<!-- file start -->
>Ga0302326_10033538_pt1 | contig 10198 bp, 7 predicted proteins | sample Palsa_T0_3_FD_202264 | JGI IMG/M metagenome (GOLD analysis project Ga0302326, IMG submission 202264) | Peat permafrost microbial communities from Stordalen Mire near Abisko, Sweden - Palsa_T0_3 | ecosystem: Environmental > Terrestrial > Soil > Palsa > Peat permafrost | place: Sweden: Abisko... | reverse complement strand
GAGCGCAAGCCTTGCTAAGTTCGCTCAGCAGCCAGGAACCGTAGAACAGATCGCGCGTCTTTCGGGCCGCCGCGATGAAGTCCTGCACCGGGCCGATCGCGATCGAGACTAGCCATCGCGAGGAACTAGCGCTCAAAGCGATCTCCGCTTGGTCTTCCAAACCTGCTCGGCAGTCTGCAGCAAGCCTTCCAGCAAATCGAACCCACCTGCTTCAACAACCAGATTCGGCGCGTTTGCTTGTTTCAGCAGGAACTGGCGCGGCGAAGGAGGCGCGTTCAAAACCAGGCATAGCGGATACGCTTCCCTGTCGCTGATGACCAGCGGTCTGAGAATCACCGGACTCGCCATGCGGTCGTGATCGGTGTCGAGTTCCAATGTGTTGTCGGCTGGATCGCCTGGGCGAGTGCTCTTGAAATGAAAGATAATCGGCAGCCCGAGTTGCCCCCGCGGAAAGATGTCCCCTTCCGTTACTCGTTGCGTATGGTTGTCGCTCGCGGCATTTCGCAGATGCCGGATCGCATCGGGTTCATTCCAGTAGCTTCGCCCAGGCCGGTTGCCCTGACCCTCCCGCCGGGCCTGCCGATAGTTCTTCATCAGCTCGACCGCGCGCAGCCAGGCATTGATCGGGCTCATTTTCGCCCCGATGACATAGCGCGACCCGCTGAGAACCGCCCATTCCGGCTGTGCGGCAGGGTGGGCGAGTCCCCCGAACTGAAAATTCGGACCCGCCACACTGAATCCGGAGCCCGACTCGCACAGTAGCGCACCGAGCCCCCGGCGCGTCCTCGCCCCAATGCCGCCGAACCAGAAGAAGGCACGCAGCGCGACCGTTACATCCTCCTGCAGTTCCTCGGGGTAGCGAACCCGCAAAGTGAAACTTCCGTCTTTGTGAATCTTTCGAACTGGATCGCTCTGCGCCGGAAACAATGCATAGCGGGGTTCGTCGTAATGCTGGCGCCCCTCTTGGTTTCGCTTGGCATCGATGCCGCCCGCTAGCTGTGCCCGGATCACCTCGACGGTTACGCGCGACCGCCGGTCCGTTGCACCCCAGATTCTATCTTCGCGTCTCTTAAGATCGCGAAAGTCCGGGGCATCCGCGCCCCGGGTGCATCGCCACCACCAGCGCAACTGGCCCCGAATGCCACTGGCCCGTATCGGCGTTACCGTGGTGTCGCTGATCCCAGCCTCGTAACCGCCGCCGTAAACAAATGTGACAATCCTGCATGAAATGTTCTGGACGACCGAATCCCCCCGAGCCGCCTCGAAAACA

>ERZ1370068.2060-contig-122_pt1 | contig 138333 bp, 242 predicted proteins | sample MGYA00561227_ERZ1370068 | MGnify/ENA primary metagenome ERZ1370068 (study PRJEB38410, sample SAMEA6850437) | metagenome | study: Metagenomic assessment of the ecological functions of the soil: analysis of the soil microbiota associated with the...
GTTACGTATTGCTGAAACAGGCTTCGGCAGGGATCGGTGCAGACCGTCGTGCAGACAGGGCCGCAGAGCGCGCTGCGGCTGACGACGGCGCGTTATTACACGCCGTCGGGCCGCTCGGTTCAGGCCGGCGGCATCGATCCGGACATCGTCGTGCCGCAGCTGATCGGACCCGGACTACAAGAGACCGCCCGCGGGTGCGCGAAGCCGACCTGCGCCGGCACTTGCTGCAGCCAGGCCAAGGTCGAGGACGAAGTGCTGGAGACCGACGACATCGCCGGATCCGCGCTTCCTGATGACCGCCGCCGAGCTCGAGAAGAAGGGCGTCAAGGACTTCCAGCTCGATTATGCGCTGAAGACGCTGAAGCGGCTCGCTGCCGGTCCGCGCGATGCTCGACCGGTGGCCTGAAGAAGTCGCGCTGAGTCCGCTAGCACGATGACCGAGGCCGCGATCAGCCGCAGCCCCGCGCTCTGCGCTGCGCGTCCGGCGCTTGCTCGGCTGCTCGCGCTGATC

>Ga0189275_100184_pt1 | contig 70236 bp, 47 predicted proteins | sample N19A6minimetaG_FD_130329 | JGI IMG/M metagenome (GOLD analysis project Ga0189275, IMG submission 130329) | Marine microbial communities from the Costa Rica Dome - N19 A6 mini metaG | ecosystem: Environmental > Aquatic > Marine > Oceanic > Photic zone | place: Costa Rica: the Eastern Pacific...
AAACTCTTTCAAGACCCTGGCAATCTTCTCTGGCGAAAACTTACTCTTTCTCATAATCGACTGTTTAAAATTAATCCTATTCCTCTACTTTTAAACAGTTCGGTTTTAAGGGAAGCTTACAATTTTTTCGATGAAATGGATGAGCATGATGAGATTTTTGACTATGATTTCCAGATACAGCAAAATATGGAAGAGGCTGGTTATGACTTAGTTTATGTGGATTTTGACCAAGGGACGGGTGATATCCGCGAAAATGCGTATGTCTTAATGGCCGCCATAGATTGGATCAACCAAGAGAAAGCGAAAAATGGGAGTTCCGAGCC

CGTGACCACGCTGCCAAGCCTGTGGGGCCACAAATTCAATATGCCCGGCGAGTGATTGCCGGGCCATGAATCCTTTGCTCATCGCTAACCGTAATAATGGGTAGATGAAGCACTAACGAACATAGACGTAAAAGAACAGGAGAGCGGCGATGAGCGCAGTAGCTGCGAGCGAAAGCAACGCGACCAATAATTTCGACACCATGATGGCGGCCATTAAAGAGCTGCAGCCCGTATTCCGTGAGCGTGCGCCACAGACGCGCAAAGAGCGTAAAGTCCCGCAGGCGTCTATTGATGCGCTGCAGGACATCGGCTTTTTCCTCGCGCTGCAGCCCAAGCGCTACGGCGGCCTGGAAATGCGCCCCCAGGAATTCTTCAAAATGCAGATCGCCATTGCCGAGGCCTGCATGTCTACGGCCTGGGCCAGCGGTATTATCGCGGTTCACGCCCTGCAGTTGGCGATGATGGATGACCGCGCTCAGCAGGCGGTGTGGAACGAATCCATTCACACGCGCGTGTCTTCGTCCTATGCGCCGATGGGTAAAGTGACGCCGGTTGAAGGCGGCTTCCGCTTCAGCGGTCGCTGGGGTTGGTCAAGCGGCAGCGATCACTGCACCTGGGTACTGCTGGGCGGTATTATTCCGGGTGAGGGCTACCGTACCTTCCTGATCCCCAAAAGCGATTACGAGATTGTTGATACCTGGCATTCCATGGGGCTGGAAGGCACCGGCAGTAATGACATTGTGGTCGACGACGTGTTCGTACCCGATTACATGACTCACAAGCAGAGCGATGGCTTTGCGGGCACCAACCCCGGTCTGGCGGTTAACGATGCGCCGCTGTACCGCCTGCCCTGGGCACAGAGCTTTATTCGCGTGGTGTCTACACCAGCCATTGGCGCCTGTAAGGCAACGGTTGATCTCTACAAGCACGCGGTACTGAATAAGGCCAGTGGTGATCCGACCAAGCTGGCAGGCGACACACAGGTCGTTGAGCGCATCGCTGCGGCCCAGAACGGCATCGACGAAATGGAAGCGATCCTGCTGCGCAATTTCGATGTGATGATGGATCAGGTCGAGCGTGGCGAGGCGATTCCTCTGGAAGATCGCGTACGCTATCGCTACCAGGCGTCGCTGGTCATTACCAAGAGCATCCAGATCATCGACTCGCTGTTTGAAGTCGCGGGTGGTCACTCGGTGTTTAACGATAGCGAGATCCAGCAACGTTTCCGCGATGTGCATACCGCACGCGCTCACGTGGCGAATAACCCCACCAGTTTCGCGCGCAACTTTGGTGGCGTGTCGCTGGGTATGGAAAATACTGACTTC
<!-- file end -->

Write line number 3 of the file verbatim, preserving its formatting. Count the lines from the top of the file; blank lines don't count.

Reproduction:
>ERZ1370068.2060-contig-122_pt1 | contig 138333 bp, 242 predicted proteins | sample MGYA00561227_ERZ1370068 | MGnify/ENA primary metagenome ERZ1370068 (study PRJEB38410, sample SAMEA6850437) | metagenome | study: Metagenomic assessment of the ecological functions of the soil: analysis of the soil microbiota associated with the...